This is one of my favorite photos from recent years because it really captures the beauty of the Milky Way from a remarkable location. My cousin (the very talented Allison Otto) and I had been scoping out good weekends to take Milky Way photos from somewhere in the Colorado Rockies, but our schedules never quite aligned to make it happen. So when my wife suggested a trip to Aspen on one of those weekends, I already knew it would be a good opportunity to see the stars from nearby Independence Pass. While Aspen is certainly beautiful, Independence Pass is a marvel and one of the most spectacular passes in Colorado.
Take a look at my recent post from Stockholm. Did you notice anything unusual about the colors, or did it look like a regular evening photo with a rich blue sky and warm city lights? Of course color is wildly subjective, so there’s no way to know for sure how you see the photo, but hopefully it looked “normal” to you. Why this sudden interest in colors, you ask? It’s because I did something different with my Stockholm photo – something new. I posted it using a modern color space, breaking free from a convention that’s been dictating digital colors since 1996. Keep reading to find out what that means.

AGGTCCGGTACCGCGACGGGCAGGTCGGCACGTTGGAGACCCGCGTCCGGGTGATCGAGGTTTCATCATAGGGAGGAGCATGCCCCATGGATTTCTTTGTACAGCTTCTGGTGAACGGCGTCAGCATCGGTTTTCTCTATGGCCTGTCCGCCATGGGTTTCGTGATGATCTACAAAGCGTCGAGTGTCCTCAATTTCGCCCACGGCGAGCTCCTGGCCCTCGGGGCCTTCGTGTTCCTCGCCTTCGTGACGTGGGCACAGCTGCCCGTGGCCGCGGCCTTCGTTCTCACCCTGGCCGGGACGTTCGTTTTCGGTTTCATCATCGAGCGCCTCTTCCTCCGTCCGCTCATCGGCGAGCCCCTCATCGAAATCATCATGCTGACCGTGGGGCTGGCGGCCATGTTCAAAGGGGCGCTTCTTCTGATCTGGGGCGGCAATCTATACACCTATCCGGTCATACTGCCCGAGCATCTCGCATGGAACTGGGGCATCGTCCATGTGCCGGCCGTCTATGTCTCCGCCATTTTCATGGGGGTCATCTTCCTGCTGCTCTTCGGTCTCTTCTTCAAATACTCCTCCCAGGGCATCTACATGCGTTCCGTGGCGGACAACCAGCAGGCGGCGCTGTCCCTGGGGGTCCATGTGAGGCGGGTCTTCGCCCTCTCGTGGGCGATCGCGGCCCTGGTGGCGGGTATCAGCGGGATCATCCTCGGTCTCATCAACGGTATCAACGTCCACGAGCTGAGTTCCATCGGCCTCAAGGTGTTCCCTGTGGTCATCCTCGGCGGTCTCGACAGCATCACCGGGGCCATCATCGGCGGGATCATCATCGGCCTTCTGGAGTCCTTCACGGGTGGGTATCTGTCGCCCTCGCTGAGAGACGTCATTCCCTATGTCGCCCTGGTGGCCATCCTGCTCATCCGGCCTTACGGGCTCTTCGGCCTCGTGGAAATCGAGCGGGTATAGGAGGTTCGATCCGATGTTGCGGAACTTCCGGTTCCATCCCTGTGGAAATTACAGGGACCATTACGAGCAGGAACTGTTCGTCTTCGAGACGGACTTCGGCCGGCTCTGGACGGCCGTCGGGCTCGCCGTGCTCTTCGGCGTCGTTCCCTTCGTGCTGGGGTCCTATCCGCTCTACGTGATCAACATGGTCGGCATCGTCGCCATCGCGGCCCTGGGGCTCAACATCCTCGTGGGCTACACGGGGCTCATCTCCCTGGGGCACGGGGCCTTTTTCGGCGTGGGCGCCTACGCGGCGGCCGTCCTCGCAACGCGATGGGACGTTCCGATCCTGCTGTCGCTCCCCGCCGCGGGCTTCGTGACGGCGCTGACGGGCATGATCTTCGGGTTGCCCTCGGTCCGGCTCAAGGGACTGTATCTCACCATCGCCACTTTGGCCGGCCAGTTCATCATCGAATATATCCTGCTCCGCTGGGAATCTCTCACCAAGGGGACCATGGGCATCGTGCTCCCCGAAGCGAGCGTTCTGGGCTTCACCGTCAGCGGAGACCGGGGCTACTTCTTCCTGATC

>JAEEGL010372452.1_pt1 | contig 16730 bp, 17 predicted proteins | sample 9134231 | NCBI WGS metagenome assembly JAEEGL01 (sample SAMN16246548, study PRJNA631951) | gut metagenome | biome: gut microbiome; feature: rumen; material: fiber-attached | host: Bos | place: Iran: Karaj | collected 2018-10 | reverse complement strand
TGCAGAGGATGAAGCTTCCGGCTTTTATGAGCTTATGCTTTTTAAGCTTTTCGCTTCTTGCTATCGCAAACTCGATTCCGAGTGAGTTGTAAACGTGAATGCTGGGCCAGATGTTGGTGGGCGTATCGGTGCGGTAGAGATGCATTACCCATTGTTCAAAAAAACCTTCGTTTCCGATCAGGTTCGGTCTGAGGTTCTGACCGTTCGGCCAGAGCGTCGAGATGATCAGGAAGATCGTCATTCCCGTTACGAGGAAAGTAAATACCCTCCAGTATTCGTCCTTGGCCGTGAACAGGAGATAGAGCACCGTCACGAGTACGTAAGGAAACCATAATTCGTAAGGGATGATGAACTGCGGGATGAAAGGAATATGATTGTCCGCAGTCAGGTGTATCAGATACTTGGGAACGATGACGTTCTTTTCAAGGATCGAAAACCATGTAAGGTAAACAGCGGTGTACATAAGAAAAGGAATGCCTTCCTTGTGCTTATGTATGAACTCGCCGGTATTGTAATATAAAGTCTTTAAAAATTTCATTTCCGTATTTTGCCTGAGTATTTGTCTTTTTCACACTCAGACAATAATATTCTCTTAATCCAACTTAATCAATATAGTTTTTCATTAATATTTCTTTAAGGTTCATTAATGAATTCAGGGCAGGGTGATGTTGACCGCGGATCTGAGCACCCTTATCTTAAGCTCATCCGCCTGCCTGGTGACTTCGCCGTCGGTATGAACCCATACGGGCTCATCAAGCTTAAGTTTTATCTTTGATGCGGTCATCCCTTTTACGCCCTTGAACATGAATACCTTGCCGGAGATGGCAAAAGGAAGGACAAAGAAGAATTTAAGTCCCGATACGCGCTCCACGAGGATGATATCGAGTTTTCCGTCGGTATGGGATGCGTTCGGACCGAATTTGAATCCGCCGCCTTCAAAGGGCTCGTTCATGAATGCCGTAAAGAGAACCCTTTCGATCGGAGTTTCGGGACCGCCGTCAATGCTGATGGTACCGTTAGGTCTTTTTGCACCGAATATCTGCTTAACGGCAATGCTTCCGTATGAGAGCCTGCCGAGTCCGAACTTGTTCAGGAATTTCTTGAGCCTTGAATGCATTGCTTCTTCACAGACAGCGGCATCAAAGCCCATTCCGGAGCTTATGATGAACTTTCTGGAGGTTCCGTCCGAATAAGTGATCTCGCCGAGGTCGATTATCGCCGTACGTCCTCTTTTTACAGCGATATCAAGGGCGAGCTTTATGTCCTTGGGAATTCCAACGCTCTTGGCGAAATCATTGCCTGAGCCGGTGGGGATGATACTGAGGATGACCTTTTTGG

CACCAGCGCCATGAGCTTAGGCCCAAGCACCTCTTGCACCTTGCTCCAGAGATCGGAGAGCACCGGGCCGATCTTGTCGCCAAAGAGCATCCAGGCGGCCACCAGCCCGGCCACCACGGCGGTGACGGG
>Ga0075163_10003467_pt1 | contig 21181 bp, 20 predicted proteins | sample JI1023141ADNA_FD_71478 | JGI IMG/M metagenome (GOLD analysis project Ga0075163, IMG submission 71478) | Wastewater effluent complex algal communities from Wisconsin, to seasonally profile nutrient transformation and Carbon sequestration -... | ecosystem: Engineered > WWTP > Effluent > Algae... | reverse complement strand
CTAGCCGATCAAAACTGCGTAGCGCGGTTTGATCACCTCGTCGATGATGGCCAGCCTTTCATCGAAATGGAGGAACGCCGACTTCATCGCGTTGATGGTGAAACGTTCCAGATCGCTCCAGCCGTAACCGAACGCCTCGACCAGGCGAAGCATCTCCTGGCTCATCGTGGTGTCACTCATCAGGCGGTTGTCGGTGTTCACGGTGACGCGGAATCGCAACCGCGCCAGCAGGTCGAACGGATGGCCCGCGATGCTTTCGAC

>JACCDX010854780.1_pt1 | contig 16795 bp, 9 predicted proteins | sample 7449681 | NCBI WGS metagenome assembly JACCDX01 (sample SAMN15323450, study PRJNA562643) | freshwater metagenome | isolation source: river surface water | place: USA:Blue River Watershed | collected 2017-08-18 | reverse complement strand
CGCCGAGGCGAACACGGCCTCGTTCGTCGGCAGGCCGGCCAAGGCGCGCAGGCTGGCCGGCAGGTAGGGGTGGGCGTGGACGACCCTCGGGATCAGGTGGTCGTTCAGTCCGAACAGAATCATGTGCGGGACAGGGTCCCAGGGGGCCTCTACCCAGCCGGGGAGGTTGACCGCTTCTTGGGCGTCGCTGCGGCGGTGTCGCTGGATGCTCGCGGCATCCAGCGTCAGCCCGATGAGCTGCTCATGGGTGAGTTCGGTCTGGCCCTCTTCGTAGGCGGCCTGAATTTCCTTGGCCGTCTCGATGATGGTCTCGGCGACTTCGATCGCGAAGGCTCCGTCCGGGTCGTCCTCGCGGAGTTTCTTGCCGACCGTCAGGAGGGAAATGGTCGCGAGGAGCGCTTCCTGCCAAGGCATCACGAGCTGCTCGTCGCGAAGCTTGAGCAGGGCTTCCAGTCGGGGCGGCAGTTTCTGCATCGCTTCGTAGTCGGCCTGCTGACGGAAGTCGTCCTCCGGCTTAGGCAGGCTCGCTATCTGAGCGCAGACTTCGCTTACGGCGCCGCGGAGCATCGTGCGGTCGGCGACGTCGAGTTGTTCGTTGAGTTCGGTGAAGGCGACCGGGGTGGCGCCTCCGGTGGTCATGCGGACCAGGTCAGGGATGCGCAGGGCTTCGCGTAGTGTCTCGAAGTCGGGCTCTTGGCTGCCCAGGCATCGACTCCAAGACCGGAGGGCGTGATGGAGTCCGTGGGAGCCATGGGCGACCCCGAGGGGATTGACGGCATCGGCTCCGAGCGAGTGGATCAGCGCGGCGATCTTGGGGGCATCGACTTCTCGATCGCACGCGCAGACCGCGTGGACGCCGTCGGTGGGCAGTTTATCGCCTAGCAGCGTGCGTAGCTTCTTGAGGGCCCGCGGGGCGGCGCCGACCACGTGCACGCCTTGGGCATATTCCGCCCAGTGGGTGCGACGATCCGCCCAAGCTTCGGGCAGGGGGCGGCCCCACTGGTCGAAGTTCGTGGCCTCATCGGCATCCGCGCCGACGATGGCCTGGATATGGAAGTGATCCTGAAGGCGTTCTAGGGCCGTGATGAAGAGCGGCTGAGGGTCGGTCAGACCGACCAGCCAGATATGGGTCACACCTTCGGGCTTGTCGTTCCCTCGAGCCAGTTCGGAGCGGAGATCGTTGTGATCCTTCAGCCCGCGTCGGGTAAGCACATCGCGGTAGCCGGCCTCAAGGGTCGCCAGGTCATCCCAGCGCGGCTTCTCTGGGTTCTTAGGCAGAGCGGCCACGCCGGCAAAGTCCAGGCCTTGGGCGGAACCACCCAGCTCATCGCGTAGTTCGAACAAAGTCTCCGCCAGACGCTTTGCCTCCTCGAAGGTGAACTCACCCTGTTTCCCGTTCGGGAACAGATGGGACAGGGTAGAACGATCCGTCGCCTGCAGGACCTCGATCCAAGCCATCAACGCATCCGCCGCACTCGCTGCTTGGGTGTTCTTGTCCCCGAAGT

Sometimes you want something in your photos, but you have a hard time finding it exactly. For me, I wanted to capture the essence of Stockholm but I had a hard time finding the right place to see it. Stockholm is an amazing city, with a breathtaking combination of modern Scandinavian architecture mixed with classic European castles and buildings. But Stockholm’s most notable feature is also its most striking – the entire city sits on an archipelago of 14 islands next to the sea.